Arts &
  Arts Culture Analysis  
Vol. 10, No. 4, 2011
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Robert J. Lewis
  Senior Editor
Bernard Dubé
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David Solway
Nancy Snipper
Farzana Hassan
Samuel Burd
Andrée Lafontaine
Sylvain Richard
Marissa Consiglieri de Chackal
  Music Editors
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Serge Gamache
  Arts Editor
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Mady Bourdage
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Arundhati Roy
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Michael Moore
Julius Grey
Irshad Manji
Richard Rodriguez
Ernesto Zedillo
Pico Iyer
Edward Said
Jean Baudrillard
Bill Moyers
Barbara Ehrenreich
Leon Wieseltier
Nayan Chanda
Charles Lewis
John Lavery
Tariq Ali
Michael Albert
Rochelle Gurstein
Alex Waterhouse-Hayward


Nancy Snipper reviews film, theater and dance at Arts & Opinion
reviewed by



Without a doubt, Segal Centre’s production of this daring play stunningly brings together those most coveted elements of great theatre: brilliant acting, a set that visually transports the audience into mind, matter and magic, and lighting merging with music and set to enhance the emotional tenor of plot, mood and character. In this case, the plot places Alan Strang a 17-year-old tormented man in the care of Dr. Martin Dysart, a brilliant psychiatrist who admits both his profession and his beloved books on Greek mythology painfully fail in waking him up to passion that he longs for and witnesses in his patient. In fact, he is envious of the demented teen who has scorched out the eyes of five horses in the stable where he was working. If only he could feel, as his patient does! But will the reason come to light as to why the supposedly gentle Alan would do such a hideous act? Sex, religion, secrets and repression find their outlet in Alan’s deeply disturbing fantasies. As the truth unfolds, the play reaches a climax of such intensity that audience and character seem to become one. Bravo!

It is a brilliant play that rightfully earned a Tony in 1975. Written by Peter Shaffer, Equus epitomizes the virtues of British playwriting at it best. Sharp dialogue delivered with crisp intensity and wit wound into a taut knot vividly highlight the actors’ sterling performances dedicated to the intent of action. The British accents, sparse movements and uncomplicated connectedness played in contrast to the inherent dramatic horror of the event that gives rise to the play itself.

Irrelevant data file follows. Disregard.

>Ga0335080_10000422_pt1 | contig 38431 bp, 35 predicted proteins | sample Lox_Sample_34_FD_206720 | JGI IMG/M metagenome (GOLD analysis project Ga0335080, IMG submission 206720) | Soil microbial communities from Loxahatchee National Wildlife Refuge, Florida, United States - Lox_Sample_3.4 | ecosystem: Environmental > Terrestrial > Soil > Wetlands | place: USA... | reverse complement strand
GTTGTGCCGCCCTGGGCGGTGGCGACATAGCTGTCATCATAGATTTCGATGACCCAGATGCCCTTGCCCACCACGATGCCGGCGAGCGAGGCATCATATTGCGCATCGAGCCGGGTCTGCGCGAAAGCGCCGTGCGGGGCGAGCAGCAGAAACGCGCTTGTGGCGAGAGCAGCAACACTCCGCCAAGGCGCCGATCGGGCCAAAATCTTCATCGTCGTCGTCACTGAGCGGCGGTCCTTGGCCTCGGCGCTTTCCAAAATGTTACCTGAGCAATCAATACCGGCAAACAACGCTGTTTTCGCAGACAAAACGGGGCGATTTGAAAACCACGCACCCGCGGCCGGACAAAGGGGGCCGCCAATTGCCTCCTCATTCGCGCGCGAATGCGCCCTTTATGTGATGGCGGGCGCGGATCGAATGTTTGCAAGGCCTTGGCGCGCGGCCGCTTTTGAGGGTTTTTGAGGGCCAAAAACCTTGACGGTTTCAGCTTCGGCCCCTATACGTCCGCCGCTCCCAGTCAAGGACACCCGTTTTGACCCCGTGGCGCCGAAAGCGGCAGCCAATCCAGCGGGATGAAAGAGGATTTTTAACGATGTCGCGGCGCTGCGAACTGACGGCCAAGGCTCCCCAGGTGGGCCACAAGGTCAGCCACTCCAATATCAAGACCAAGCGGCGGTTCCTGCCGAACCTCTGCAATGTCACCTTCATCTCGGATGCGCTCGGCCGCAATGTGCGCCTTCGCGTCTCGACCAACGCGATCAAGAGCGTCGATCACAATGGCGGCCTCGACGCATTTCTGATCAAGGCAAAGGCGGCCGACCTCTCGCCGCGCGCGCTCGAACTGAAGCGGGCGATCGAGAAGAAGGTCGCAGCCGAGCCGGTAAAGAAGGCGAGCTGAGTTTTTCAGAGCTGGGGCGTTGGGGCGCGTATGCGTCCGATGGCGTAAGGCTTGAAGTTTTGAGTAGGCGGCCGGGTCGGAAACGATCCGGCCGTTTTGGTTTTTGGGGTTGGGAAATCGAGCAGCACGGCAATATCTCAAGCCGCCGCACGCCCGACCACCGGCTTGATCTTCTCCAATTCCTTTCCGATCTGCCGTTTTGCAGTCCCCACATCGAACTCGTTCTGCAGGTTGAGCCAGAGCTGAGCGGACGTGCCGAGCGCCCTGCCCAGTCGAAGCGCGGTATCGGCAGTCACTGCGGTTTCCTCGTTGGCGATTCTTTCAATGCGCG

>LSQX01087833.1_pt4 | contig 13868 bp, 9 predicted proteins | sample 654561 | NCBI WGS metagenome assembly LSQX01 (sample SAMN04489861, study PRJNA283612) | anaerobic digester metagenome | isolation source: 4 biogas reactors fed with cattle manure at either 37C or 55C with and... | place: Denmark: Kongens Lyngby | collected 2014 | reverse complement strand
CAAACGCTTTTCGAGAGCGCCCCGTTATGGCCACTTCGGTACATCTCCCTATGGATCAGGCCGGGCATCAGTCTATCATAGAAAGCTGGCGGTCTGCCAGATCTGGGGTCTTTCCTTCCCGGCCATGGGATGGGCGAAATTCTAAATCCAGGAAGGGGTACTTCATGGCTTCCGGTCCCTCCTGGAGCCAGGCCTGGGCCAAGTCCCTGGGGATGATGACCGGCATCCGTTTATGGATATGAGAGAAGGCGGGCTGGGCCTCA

Without going into a who’s who, suffice it to say that director Domy Reiter-Soffer is giftedly artistic. He is a painter, writer, designer and teacher hailing from Israel. His bold and inspired vision of Equus demonstrates a rare ability to integrate and combine video, dance and music into an organic whole that plays to the play’s very essence; it is nothing less than sheer genius.

Jean Marchand in the role of Dysart is spellbinding, utterly articulate and natural in the role. He is a gifted actor. Likewise, Dan Jeannotte as Alan Strang was truly amazing and wholly believable. It is not easy for any actor to bare both soul and body in front of an audience, but Jeannotte was mesmerizing as he performed his most powerful scene where he blinded the boundaries between man, horse and woman. Supportive roles, impressively played by Susan Glover as judge Hesther Salomon; and Daniel Lilliford as Alan’s father, along with Patricia Summersett as Jill Mason, a stable girl who desired Alan, did not go unnoticed. Kudos to veteran lighting designer, John Dinning whose gifts have garnered countless awards –- his set design creations have filled stages all over the world, and in this particular play eerily anchor the wonderful, evocative music composed by Christian Thomas who surely would have been grabbed by Alfred Hitchcock were he still alive. Bravo for this superb production of Equus, which in my mind far surpassed the production I saw in New York City 35 years ago.



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